Along highways littered with a dead civilization’s detritus, a radio crackles. “It’s hard to know if loneliness is more dangerous than a company,” the crazed disc jockey announces to anyone still alive to listen, “To be alone is to risk sanity. To be with someone is to risk life. It is better to be a crazy loner than have company six-feet under.” Few know this better than the strange bespectacled man wandering the countryside with nothing but a car, a handgun, and a samurai sword. He is the Officer. He has existed since the beginning of time itself. And he has but one purpose: to find the Dark Rider and kill him. Theirs is a duel with no beginning and no end. Yet still they search. Still they battle. And with the End Times upon them, with the last vestiges of humanity twisted into zombies, their meeting draws near.
The driving conflict behind Davi de Oliveira Pinheiro’s Brazilian horror film Beyond the Grave is simplicity itself. Yet Pinheiro uses it to frame a journey into one of the most striking sci-fi/horror worlds in recent memory. Characters come and go with little expectation for their long-term survival, but the space they occupy keeps us mesmerized with its detail and depravity: gravel-faced bandits cook watery stew in a brick dungeon guarded by bloodied mannequins; a single bloody handprint survives as the only remaining trace of the humanity which once inhabited a run-down apartment building; a daemonic summoning circle putrefies beneath the weight of countless severed human ears; and somewhere out there a Being—sometimes a man, sometimes a woman—lurks in wait for the Officer (Rafael Tombini).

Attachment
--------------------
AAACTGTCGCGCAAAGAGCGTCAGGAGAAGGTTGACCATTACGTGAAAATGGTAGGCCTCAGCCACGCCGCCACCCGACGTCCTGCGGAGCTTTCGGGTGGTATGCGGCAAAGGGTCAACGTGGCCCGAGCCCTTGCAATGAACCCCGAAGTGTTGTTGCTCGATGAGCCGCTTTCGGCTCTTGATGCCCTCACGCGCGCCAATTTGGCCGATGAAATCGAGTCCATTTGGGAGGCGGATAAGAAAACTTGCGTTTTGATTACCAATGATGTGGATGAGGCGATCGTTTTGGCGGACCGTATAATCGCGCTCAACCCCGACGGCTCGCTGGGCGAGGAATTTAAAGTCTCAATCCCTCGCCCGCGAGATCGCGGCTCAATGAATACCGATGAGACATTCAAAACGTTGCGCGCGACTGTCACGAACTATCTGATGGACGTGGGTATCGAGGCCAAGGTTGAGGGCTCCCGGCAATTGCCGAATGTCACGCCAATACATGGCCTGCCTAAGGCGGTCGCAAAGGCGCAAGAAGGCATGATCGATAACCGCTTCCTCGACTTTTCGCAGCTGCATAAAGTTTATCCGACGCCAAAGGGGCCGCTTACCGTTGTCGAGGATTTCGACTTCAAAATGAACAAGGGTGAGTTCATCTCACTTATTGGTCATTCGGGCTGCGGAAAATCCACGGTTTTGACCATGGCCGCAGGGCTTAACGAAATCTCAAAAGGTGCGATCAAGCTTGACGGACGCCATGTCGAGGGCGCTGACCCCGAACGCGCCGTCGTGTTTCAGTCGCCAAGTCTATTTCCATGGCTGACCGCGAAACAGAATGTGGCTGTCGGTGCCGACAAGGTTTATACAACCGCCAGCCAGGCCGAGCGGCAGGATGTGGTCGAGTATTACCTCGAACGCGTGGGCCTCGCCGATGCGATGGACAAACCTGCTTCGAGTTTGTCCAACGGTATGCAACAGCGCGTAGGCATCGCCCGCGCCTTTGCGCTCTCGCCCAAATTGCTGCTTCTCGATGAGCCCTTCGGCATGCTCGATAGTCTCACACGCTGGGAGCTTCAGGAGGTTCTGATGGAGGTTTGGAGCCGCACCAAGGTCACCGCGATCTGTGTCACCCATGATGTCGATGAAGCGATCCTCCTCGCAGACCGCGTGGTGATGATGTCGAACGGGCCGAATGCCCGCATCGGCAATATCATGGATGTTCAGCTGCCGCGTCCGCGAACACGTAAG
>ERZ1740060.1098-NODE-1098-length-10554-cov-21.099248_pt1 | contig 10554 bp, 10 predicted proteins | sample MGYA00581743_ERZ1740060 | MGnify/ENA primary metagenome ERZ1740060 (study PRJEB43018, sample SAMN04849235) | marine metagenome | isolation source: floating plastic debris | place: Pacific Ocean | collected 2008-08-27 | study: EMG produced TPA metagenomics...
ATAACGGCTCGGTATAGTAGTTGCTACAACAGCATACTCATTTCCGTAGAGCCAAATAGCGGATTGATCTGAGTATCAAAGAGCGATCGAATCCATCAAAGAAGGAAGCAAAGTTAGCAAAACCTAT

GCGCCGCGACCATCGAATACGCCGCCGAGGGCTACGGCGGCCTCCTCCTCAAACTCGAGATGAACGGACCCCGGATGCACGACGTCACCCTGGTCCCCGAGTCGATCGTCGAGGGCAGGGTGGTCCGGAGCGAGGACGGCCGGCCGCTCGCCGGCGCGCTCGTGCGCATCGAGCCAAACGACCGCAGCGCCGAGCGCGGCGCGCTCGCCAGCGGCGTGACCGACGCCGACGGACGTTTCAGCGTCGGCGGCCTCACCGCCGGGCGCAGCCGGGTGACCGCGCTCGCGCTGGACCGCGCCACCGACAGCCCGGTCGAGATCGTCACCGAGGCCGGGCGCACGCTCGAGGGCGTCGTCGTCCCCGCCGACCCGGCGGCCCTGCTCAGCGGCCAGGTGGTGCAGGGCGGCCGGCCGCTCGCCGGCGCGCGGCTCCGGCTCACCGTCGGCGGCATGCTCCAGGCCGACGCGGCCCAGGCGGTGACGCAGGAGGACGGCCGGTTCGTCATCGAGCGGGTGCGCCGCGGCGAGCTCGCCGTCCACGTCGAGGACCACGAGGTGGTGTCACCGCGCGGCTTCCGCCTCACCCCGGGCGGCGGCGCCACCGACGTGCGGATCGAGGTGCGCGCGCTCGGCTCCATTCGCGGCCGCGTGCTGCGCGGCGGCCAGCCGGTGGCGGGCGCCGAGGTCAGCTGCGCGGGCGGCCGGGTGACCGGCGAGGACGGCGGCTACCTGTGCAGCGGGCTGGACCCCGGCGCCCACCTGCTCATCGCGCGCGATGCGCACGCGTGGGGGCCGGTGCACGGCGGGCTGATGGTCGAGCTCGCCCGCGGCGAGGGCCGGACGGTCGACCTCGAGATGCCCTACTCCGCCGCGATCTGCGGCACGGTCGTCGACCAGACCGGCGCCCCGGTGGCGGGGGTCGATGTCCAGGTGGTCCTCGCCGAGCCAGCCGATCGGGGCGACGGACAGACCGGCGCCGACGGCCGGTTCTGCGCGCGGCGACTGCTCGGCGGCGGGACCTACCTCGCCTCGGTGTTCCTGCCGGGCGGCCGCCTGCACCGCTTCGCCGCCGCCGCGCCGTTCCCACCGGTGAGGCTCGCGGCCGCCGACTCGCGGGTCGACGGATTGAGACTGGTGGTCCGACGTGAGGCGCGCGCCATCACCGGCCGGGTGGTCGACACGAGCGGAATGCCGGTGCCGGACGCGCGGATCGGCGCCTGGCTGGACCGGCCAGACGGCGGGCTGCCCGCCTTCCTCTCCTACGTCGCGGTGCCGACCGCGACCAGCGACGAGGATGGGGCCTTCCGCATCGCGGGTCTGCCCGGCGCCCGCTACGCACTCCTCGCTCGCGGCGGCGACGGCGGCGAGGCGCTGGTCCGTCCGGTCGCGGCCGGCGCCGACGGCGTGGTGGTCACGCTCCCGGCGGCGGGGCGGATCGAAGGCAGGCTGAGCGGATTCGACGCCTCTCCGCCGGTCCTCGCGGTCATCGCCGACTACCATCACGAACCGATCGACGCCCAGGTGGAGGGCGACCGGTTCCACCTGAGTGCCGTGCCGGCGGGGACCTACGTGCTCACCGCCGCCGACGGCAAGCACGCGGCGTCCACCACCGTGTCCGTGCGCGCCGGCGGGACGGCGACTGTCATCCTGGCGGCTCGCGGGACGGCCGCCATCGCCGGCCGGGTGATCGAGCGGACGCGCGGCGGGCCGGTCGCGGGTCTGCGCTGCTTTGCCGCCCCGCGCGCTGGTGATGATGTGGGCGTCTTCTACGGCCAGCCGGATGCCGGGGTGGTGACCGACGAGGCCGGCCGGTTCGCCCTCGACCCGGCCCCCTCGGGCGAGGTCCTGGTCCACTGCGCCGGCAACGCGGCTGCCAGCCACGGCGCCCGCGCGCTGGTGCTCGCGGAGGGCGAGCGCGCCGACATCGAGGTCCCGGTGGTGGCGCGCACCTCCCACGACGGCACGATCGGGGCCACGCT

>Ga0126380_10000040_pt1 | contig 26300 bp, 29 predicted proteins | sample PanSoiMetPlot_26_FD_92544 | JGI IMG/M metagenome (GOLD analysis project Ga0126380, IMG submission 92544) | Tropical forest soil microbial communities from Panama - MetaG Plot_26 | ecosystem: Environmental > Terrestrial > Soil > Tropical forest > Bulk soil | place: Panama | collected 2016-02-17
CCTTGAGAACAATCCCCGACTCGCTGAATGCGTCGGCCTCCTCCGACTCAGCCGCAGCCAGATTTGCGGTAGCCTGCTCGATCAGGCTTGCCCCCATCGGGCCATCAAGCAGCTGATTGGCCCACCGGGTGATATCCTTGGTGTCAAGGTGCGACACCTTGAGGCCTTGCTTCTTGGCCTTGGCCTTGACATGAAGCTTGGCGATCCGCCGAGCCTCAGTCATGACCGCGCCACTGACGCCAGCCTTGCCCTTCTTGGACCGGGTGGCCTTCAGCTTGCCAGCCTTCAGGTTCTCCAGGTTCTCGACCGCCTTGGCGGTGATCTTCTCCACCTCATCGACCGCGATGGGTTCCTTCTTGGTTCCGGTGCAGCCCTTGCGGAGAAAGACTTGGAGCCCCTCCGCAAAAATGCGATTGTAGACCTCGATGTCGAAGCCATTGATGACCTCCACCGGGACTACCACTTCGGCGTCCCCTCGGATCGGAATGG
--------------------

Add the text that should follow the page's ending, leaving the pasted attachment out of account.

Refusing to indulge in the quick-cutting, lightning fast storytelling of its genre contemporaries, Beyond the Grave evokes a deliberately distended sense of time, lulling the audience into a trance. I suspect most viewers will call it “slow.” But no, the film is merely “paced.” Calmness and reflexion need not prove anathema to horror, particularly in the kind of mystical, highly symbolic cosmos which Pinheiro chose to create.
But Beyond the Grave demonstrates difference in one other crucial way: it unabashedly revels in moments of joy and happiness. Most apocalyptic films chain themselves to one tone: bleak nihilism (The Road ), dark adventure (Mad Max ), or even comic irreverence (Zombieland ). But in a distinctly Brazilian flourish, some of the most memorable moments of Beyond the Grave are joyous: the Officer teaching two teenagers how to shoot by firing his empty pistol so as not to waste bullets; survivors sharing a slow dance in a shelter; a young man crooning to his lover, “And to think, if the world hadn’t ended I would never have met you.” That’s not to say that Beyond the Grave isn’t dark, depressing, and intense. The film acts out a litany of tragedies and heartbreaks. But Pinheiro seems to argue that joy and sorrow can, perhaps even must, co-exist. The world may end, but there will always be time enough for a dance.